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The Weinstein Company

The world was supposedly a very different place in 1954, when humble milk-shake-mixer salesman Ray Kroc—played by Michael Keaton in The Founder—first strode up to the window of a new kind of drive-in joint in San Bernardino, Calif. That restaurant, the first McDonald’s, had been founded by brothers Dick and Mac Mc­Donald (Nick Offerman and John Carroll Lynch), who’d figured out an ingenious system to grill, assemble and serve a delicious 15¢ hamburger in just 30 seconds. Kroc saw gold in the setup.

If you’re charitable, you could say that Kroc just took a good idea and built on it. But The Founder, directed by John Lee Hancock (The Blind Side, The Rookie), is more insightful, and more damning, than that: it makes the case that Kroc, after striking a business deal with the McDonald brothers, craftily stole first their ideas and then their business, ultimately becoming one of the most successful and renowned businessmen in history.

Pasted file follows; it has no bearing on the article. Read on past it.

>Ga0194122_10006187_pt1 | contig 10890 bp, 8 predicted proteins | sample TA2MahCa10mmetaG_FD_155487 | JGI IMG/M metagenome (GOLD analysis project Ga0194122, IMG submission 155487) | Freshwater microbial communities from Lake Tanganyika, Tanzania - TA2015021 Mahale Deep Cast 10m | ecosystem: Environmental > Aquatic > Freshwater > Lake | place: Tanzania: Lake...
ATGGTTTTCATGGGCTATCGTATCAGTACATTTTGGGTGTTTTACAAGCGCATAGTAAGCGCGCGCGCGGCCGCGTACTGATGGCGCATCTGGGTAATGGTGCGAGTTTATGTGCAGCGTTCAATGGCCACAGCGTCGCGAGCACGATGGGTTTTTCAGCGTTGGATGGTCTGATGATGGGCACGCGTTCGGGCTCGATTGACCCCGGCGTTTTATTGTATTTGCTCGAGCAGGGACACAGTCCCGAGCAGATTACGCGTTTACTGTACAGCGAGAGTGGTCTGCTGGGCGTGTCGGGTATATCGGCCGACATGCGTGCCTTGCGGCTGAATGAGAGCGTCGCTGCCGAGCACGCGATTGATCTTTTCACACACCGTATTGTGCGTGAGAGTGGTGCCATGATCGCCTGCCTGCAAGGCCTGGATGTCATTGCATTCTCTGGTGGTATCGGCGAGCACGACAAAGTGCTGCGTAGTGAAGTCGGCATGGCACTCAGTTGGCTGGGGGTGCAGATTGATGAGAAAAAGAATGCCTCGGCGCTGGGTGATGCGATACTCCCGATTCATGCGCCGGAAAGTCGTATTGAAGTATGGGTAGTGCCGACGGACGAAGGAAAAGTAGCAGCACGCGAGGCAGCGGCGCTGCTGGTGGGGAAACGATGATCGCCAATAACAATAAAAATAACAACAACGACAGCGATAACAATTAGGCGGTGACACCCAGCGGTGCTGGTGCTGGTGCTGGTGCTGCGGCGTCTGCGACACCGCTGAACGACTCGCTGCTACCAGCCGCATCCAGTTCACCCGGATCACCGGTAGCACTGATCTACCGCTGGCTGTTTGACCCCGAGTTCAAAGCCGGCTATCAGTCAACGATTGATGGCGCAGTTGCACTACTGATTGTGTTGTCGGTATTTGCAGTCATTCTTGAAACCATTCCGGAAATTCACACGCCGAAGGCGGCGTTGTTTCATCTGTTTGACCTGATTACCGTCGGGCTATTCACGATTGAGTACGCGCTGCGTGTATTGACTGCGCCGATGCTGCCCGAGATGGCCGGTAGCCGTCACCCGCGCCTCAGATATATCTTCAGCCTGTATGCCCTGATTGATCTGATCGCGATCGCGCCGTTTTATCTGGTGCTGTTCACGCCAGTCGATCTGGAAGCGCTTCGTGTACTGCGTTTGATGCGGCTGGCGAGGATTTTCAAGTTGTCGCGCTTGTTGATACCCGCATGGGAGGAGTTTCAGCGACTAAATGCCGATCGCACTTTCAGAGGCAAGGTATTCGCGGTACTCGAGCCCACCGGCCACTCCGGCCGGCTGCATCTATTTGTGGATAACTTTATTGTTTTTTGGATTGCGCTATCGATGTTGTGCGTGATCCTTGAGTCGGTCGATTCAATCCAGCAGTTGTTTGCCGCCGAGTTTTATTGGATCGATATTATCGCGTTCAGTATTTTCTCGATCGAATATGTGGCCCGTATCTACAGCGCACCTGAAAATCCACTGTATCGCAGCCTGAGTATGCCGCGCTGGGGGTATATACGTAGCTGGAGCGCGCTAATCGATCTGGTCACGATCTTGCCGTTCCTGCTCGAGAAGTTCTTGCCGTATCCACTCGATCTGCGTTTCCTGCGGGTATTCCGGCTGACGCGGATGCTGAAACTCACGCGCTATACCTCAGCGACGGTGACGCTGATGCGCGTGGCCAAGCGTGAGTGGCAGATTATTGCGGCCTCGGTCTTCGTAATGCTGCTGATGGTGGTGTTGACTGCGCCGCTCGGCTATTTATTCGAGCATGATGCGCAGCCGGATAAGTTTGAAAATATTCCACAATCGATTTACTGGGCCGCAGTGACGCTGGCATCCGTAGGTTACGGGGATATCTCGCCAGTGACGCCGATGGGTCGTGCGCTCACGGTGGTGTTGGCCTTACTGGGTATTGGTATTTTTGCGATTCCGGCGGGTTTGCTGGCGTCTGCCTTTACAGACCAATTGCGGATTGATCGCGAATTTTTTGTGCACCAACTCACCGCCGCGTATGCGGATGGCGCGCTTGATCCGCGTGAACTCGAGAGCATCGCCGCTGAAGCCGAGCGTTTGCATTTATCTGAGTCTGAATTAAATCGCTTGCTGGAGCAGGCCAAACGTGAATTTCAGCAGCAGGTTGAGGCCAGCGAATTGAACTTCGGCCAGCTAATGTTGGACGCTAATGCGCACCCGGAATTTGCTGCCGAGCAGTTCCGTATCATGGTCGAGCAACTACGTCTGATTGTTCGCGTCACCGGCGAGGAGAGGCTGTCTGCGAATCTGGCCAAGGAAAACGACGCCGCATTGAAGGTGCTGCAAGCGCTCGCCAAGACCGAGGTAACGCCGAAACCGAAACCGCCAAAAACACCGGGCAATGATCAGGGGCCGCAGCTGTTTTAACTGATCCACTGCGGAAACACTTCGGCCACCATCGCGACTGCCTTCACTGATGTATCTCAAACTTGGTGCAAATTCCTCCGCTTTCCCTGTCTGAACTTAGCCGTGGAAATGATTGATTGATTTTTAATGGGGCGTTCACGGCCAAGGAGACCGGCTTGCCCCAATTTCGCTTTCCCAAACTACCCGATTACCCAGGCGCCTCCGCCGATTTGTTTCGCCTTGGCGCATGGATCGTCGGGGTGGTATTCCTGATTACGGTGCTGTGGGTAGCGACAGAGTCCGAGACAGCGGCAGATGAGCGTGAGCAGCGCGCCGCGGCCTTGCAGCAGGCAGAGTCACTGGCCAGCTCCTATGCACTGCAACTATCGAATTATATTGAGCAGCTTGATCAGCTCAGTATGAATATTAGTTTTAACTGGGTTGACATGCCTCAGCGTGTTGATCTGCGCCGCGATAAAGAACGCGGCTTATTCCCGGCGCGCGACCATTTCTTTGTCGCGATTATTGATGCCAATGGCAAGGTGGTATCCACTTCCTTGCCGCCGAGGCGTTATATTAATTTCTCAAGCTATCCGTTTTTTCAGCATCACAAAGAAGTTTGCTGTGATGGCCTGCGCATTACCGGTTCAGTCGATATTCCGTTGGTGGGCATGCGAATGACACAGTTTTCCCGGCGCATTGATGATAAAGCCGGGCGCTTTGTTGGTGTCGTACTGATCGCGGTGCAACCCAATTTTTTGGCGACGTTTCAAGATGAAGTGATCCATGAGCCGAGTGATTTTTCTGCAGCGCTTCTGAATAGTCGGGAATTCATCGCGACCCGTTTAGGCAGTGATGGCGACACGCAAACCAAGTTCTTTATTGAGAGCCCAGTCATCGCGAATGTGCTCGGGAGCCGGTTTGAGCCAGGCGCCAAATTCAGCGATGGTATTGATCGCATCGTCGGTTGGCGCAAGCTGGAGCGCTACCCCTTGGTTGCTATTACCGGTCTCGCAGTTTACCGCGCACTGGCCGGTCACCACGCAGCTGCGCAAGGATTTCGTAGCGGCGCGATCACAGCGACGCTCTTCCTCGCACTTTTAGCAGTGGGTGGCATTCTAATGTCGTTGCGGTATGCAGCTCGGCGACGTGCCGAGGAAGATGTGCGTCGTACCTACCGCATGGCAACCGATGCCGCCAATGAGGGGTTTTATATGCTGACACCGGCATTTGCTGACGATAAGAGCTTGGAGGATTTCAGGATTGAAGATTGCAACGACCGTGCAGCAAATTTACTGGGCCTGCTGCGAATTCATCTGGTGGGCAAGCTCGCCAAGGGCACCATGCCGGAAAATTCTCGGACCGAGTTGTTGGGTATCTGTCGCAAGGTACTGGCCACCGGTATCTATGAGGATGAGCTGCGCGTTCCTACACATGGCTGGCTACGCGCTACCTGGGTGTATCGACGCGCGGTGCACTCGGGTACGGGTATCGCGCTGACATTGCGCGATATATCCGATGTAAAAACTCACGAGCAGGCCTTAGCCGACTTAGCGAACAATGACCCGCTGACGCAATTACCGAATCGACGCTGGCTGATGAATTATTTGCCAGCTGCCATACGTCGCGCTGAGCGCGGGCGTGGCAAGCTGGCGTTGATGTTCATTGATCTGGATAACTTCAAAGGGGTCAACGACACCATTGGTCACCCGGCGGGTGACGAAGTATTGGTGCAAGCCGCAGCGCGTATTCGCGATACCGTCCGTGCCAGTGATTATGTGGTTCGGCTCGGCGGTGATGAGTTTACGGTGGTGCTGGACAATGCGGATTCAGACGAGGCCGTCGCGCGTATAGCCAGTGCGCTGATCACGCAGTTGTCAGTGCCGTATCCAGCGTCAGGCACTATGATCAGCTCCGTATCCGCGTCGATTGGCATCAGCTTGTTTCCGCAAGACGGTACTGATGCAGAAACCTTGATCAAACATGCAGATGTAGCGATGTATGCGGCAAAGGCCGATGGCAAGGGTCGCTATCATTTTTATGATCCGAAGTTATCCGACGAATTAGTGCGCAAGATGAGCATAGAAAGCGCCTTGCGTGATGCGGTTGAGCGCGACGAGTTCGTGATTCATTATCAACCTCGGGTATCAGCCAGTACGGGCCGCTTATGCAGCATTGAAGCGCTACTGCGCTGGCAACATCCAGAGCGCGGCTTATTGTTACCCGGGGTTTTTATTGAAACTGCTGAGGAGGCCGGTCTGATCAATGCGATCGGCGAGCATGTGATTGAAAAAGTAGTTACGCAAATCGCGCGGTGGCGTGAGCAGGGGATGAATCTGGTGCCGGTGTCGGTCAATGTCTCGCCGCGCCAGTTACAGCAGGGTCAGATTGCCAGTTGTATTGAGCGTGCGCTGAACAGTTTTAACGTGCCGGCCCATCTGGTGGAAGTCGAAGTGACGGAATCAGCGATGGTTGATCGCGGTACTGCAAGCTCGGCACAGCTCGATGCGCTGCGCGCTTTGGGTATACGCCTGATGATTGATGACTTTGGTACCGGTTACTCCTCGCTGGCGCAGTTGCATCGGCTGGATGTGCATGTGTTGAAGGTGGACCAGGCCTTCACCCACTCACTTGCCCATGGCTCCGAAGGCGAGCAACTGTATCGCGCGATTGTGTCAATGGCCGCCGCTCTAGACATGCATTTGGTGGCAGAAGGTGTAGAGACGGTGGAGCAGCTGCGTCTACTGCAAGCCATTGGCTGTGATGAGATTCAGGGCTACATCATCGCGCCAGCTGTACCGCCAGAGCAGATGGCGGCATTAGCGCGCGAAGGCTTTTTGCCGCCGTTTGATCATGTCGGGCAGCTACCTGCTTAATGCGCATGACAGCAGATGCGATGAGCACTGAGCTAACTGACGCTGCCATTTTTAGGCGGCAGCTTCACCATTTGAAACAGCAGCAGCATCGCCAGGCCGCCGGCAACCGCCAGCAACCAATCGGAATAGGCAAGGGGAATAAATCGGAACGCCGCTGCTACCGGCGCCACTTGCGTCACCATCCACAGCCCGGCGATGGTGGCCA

That’s the dark side of American ingenuity, and neither Hancock nor Keaton flinches from it. The Founder coasts breezily on a kind of seductive, sinister energy: What will Ray do next, as he transforms himself from weary road warrior to exuberant world beater? We watch in mild, unsurprised horror as he exchanges his straightforward, loyal first wife Ethel (Laura Dern) for blond dazzler Joan (played with shrewd, kitty-cat charm by Linda Cardellini) and boosts profits by removing milk from his restaurants’ milk shakes altogether, among other innovations. The Founder is so entertaining, it scans like a tongue-in-cheek satire. But processing it is a little like taking a watch apart—suddenly, you get a sense of how complicated the world’s inner workings are, even today. It’s all there in Keaton’s watchful, calculating eyes. The world has changed a lot in 60 years. But the art of the deal hasn’t.

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